Rounds of gusty, chilly showers will pelt Chicagoland through the end of the week.
A storm hanging around over Minnesota and Wisconsin will drive colder air over northern Illinois, northwestern Indiana and southern Wisconsin through Friday.
While the Chicago area will escape the high winds being experienced over the northern and central Plains since Wednesday, enough wind with the showers may render umbrellas and covered bus stops useless.
Wind gusts can reach as high as 45 mph in some locations.
Although not cold enough for snow, in addition to the showers, some areas may be hit with a thunderstorm and small hail during the midday, afternoon and early evening hours.
The storm to the north with its wind, chill and showers will dissolve Friday night. The weather will trend warmer and more tranquil with at least partial sunshine in store both days.
Minneapolis will face a stretch of unsettled weather over the next several days as thunderstorms and cloudy skies make a presence over the area.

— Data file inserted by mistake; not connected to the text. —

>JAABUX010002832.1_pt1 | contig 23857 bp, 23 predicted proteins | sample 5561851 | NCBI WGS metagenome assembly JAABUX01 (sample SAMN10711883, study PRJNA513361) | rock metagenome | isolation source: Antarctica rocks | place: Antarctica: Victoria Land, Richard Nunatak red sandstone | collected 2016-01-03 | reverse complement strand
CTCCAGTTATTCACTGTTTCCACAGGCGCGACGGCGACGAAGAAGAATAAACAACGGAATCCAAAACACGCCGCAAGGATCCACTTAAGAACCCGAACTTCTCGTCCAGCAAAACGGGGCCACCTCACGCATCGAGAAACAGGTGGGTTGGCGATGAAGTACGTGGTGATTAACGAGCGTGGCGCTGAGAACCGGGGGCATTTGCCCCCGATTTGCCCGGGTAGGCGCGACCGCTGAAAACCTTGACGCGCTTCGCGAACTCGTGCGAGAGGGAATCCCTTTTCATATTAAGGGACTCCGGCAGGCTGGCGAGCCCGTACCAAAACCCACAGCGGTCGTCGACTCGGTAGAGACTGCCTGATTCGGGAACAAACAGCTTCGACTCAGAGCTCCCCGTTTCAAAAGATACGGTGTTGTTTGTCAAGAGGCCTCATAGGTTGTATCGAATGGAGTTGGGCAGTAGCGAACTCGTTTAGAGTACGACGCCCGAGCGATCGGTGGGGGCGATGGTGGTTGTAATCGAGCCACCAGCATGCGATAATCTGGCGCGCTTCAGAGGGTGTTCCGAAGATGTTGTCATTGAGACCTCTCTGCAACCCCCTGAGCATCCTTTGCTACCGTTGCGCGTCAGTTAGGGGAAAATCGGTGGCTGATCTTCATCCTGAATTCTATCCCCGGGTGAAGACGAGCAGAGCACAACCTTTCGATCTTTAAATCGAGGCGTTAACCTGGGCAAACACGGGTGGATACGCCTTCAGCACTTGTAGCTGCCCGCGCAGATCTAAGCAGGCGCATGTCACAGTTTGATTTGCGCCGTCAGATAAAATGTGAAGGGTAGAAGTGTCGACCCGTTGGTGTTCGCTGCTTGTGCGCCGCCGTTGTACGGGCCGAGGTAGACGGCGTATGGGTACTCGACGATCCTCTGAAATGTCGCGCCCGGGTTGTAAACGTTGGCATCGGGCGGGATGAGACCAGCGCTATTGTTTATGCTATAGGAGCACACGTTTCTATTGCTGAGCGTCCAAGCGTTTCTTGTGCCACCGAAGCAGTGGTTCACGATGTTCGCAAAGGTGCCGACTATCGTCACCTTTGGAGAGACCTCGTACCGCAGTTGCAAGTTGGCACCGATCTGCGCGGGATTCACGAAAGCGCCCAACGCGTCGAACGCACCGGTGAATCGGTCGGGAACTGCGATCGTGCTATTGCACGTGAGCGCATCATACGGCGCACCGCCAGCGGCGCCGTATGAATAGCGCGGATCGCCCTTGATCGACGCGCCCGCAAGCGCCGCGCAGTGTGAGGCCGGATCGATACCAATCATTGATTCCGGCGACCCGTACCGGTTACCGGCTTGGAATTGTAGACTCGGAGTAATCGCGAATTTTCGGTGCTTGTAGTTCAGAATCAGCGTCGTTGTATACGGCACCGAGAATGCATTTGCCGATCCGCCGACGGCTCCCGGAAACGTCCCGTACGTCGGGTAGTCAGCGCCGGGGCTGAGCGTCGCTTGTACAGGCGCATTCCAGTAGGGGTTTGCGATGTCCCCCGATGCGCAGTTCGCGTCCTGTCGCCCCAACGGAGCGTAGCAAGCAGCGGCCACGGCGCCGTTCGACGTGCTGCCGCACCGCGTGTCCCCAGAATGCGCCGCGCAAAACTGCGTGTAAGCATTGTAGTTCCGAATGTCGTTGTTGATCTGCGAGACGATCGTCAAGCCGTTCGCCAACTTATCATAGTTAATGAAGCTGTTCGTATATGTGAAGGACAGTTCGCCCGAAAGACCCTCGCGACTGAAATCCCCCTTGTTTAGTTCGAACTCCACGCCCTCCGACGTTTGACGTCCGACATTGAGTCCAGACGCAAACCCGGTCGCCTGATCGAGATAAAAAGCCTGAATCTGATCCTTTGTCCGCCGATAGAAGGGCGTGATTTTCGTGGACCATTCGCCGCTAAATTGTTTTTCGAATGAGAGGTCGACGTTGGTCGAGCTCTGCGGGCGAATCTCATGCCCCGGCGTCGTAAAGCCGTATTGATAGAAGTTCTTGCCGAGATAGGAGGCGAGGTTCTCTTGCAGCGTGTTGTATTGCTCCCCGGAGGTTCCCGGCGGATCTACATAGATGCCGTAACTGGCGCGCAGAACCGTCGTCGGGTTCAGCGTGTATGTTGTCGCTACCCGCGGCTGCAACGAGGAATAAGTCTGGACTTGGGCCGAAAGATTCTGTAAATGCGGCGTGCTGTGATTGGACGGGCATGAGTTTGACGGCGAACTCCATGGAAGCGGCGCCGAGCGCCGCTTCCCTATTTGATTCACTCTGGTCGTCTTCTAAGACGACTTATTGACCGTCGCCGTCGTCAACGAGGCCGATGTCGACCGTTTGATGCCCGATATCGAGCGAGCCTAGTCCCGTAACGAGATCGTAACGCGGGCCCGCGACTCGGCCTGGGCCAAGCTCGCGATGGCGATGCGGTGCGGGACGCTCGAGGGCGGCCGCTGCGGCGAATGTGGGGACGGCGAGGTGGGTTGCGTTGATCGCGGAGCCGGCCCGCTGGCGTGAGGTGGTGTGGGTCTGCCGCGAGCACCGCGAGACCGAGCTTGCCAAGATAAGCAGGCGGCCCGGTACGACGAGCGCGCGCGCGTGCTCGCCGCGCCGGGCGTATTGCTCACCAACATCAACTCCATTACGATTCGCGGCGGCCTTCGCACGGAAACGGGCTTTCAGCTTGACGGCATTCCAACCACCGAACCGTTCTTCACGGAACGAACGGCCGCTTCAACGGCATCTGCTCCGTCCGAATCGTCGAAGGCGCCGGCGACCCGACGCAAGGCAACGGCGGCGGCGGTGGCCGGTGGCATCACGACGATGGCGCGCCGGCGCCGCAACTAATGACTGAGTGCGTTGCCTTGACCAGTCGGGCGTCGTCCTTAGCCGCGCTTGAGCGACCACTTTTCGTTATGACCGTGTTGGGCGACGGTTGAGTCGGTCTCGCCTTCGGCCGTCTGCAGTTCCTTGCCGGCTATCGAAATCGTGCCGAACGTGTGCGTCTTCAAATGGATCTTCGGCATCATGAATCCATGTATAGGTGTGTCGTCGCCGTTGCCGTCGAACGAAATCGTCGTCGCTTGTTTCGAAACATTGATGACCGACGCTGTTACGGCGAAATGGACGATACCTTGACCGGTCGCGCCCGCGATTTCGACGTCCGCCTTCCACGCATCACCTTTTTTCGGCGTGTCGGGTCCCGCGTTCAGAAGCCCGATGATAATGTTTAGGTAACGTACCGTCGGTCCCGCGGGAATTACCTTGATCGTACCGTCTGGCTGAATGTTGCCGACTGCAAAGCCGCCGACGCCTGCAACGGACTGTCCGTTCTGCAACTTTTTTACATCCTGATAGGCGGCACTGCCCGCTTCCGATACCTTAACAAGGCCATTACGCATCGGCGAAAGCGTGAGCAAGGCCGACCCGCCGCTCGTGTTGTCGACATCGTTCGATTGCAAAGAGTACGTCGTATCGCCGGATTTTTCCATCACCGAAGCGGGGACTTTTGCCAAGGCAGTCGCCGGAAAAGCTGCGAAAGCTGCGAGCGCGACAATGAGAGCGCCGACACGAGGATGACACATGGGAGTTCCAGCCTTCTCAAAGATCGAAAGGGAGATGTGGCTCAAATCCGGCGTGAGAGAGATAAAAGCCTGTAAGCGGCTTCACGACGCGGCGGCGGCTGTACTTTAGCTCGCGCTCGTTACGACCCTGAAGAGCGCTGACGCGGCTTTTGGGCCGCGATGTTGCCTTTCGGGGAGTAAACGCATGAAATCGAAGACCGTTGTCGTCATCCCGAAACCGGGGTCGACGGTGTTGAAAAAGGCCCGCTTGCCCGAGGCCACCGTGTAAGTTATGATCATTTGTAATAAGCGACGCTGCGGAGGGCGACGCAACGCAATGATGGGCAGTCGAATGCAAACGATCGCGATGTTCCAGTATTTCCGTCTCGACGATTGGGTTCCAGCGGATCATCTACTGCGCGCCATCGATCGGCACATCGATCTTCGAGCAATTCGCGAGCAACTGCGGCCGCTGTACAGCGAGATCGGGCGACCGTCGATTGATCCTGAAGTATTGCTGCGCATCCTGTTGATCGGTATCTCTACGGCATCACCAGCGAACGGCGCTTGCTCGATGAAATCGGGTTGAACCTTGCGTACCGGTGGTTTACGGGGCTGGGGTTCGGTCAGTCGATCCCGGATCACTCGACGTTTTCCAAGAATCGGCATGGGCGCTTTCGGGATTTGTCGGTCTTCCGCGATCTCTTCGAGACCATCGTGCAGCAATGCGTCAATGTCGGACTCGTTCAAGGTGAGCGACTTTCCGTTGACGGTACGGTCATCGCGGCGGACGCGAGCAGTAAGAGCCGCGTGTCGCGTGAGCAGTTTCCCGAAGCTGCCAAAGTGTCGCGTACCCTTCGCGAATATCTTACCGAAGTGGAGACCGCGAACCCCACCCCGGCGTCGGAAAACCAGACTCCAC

After a chillier summer for many across the country, fall is around the corner and large retailers have already been stocking the shelves with autumnal products.
When the right mix of heat and bacteria clashes with other natural and man-made factors, hazardous and unsightly conditions can arise in water areas across the country.
The next Atlantic tropical depression or storm may take shape in the southwestern Gulf of Mexico's Bay of Campeche by midweek.
A second volcanic eruption occurred on Sunday morning in Iceland in the same area that had one on Friday.
Severe thunderstorms will threaten holiday festivities across parts of the Midwest to close out the extended Labor Day weekend.
Milwaukee, WI (1988)
Hottest summer on record. Six days of 100 degrees or greater and 36 days of 90 or above. Average temperature of 73.8 beat the old record of 72.8 set in 1921 and 1955. The normal average tempera- ture for a summer in Milwaukee is 68.3 degrees.
Washington Co., IA (1897)
Hail fell and drifted in piles 6 feet deep in Washington County.
Yuma, AZ (1950)
123 degrees - hottest temperature ever in Yuma. Yuma is the hottest city in the U.S.